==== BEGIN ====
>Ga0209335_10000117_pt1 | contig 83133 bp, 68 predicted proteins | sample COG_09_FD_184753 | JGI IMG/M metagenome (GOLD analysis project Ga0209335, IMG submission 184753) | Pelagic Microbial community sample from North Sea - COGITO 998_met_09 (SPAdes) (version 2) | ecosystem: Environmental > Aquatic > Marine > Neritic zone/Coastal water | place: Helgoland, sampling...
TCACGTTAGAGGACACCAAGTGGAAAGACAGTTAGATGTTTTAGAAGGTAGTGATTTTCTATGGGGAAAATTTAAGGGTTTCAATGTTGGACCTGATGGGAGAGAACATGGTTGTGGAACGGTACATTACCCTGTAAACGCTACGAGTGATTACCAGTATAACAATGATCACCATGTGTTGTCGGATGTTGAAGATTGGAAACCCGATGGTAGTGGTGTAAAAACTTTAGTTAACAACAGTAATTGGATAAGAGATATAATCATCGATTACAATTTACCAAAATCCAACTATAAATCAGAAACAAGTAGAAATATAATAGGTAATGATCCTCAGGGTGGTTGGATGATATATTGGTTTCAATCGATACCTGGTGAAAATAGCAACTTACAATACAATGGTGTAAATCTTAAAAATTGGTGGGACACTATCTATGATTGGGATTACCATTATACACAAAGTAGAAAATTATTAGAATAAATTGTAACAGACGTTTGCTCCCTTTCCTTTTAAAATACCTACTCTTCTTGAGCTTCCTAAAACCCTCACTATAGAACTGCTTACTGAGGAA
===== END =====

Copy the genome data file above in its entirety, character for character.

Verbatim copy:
>Ga0209335_10000117_pt1 | contig 83133 bp, 68 predicted proteins | sample COG_09_FD_184753 | JGI IMG/M metagenome (GOLD analysis project Ga0209335, IMG submission 184753) | Pelagic Microbial community sample from North Sea - COGITO 998_met_09 (SPAdes) (version 2) | ecosystem: Environmental > Aquatic > Marine > Neritic zone/Coastal water | place: Helgoland, sampling...
TCACGTTAGAGGACACCAAGTGGAAAGACAGTTAGATGTTTTAGAAGGTAGTGATTTTCTATGGGGAAAATTTAAGGGTTTCAATGTTGGACCTGATGGGAGAGAACATGGTTGTGGAACGGTACATTACCCTGTAAACGCTACGAGTGATTACCAGTATAACAATGATCACCATGTGTTGTCGGATGTTGAAGATTGGAAACCCGATGGTAGTGGTGTAAAAACTTTAGTTAACAACAGTAATTGGATAAGAGATATAATCATCGATTACAATTTACCAAAATCCAACTATAAATCAGAAACAAGTAGAAATATAATAGGTAATGATCCTCAGGGTGGTTGGATGATATATTGGTTTCAATCGATACCTGGTGAAAATAGCAACTTACAATACAATGGTGTAAATCTTAAAAATTGGTGGGACACTATCTATGATTGGGATTACCATTATACACAAAGTAGAAAATTATTAGAATAAATTGTAACAGACGTTTGCTCCCTTTCCTTTTAAAATACCTACTCTTCTTGAGCTTCCTAAAACCCTCACTATAGAACTGCTTACTGAGGAA